Malaysian churches defiantly continued to use the word “Allah” to refer to the Christian God in services yesterday, despite the Muslim-majority country’s leader saying they must obey rules against it.
Malay-speaking Christians prayed and sang hymns using the Arabic word, a practice they have observed for hundreds of years, but which has sparked an increasingly tense row in the Southeast Asian nation.
“They all contain the word ‘Allah,’” a pastor at a church near the capital Kuala Lumpur said of the songs sung by the church.
“[The Malay-language Bible] contains the word ‘Allah.’ When we preach we have to read the text. It’s a really difficult situation,” he added, speaking on condition of anonymity due to the passions surrounding the issue.
Under pressure from Muslim conservatives, Malaysian Prime Minister Najib Razak said on Friday that Malaysian Christians must heed rules forbidding them from using the word.
Islamist ethnic Malays say the word is exclusive to Islam and must not be used by the country’s non-Muslim minorities.
Muslim ethnic Malays make up more than 60 percent of the diverse country’s 28 million people.
Malaysia has sizeable ethnic Chinese, Indian and other communities. It has about 2.6 million Christians.
Church leaders have vowed not to back down.
“The Christians in Malaysia have no choice but to use the Malay-language Bibles. To say they cannot use these Bibles, it means saying ‘you are not allowed to worship in the language that you want,’” Reverend Hermen Shastri, general-secretary of the Council of Churches of Malaysia, told reporters.
The government in 2007 ordered a Malaysian Catholic weekly newspaper to cease use of the word, arguing that printing it in Christian literature could confuse Muslims and entice them to convert, which is illegal for Muslims in Malaysia.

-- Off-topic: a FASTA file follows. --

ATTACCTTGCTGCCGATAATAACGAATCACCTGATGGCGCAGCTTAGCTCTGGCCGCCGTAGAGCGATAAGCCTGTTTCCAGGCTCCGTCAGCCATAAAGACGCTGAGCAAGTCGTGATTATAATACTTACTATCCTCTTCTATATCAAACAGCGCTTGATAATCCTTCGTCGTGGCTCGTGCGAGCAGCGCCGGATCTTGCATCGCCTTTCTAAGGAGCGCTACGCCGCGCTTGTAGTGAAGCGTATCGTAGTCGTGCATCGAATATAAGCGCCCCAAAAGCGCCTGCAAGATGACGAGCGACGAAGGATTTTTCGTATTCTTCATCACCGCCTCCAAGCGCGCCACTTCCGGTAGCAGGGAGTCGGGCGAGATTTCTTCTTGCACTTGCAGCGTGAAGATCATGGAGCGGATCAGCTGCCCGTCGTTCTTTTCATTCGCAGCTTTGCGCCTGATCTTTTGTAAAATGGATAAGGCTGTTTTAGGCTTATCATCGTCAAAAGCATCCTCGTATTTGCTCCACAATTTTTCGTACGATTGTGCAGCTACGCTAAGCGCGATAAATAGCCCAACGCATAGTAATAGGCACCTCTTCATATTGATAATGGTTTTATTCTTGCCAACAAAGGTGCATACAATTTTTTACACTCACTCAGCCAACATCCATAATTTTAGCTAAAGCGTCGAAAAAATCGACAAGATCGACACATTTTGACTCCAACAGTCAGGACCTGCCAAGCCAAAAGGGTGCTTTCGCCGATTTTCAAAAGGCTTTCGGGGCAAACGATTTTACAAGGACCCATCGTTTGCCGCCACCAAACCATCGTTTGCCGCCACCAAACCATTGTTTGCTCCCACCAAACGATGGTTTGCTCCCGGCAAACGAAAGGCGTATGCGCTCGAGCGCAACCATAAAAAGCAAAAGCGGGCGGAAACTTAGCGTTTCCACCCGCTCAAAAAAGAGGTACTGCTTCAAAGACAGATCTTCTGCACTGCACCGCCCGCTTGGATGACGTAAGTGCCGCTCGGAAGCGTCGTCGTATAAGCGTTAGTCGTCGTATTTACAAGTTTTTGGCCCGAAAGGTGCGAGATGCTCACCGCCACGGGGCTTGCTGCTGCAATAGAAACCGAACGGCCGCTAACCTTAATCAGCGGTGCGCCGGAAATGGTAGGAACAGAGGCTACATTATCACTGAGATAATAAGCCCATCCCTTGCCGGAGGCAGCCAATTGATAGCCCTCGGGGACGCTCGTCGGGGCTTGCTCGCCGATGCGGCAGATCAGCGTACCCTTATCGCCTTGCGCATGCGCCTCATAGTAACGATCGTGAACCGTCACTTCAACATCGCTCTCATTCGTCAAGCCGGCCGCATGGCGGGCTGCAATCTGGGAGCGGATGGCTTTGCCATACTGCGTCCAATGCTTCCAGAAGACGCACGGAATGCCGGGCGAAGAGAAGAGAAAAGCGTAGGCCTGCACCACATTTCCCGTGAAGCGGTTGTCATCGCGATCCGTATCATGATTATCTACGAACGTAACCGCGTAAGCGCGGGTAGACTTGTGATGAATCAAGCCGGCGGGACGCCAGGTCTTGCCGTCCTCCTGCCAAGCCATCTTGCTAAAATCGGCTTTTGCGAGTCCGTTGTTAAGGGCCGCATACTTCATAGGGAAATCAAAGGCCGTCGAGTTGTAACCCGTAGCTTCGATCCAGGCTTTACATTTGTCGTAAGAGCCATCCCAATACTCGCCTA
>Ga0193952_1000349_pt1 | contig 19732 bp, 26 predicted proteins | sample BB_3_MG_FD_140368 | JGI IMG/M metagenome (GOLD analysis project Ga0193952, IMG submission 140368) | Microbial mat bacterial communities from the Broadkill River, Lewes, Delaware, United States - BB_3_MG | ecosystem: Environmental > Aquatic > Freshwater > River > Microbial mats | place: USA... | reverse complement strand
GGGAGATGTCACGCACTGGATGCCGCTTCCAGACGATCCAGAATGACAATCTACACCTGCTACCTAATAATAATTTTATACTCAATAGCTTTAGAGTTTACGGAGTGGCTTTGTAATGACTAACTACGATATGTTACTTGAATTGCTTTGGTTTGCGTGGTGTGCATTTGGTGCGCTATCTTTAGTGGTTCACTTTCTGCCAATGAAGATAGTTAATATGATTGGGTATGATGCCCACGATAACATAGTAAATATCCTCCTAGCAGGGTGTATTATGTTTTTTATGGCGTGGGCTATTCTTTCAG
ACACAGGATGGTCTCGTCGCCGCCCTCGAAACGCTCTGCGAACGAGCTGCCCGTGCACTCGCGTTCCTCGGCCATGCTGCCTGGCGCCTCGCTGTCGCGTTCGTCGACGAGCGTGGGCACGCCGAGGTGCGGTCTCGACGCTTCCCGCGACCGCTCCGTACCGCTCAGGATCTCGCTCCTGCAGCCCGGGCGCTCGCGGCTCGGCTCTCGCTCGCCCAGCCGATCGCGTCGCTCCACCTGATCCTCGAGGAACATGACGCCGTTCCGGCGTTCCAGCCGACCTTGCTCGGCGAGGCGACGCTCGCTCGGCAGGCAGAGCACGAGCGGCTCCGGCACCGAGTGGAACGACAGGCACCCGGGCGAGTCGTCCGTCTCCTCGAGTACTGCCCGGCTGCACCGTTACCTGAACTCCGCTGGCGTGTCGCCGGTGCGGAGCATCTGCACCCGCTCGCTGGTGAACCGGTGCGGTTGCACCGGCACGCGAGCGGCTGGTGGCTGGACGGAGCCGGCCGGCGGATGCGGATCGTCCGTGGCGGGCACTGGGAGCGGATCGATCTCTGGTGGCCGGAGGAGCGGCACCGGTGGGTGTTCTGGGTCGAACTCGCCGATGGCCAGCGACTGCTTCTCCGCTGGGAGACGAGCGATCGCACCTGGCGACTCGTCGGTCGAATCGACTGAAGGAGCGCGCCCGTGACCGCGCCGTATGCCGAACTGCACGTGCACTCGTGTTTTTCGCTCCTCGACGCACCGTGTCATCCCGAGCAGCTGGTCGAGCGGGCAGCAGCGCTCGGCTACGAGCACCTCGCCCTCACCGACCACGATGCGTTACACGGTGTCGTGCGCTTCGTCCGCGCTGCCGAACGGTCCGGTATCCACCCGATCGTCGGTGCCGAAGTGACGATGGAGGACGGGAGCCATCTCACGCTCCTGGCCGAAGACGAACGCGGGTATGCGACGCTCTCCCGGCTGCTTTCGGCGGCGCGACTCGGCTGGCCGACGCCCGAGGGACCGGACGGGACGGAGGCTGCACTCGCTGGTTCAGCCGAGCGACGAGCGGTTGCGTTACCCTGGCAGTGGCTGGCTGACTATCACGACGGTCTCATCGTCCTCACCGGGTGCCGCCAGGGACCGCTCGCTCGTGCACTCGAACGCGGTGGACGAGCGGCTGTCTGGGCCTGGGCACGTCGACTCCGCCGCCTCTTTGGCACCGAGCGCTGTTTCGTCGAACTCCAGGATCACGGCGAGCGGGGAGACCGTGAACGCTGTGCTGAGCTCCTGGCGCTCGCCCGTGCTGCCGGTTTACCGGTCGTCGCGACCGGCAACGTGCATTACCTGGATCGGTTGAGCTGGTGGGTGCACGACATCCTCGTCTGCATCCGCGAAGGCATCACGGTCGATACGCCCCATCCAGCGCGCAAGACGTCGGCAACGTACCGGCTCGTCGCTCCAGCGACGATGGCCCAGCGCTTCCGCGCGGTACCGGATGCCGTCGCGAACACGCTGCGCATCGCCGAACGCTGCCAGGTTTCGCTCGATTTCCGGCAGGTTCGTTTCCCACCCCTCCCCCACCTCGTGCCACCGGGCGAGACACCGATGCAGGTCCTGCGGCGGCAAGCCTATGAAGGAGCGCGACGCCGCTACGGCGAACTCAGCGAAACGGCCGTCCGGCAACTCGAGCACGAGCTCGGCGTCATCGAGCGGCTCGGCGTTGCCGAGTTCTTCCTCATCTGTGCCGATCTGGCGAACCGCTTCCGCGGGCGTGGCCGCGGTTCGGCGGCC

“Allah” also is used by Malay Muslims to refer to the Islamic deity.
The newspaper has launched a long-running court challenge, angering Muslim conservatives.
“Why insist? They have an option. They don’t really have to use ‘Allah’ to worship,” Muslim rights group chairman Pembela Yusri Mohamad said. “This is unnecessary provocation... This is not healthy for Malaysia.”
Muslim conservatives have suggested Christians use other Malay words, such as Tuhan, to refer to God.
Malaysia has avoided overt religious conflict for decades and is generally seen as a moderate Muslim country, but non-Muslims complain of what they see as growing intolerance by increasingly influential Islamic Malay conservatives.
“We feel angry. It’s unfair,” a Christian church-goer said after yesterday’s service. “It’s no longer peaceful between Christians and Muslims now.”
The Malaysian Catholic church argues that the term “Allah” has been used by Christians in the country for hundreds of years and that the word predates the founding of Islam.
Tensions sparked by the issue triggered a spate of attacks in 2010 on places of worship, mostly churches.
Najib’s Muslim-dominated government responded in 2011 with a compromise allowing Christians limited use of the word.
However, he backed away from that on Friday, saying the compromise was subservient to state laws and royal decrees forbidding non-Muslim use of “Allah.”
Those rules have historically been rarely enforced, but as pressure from Muslim conservatives rose, Islamic authorities cited one such law earlier this month to seize hundreds of Bibles from a Christian group.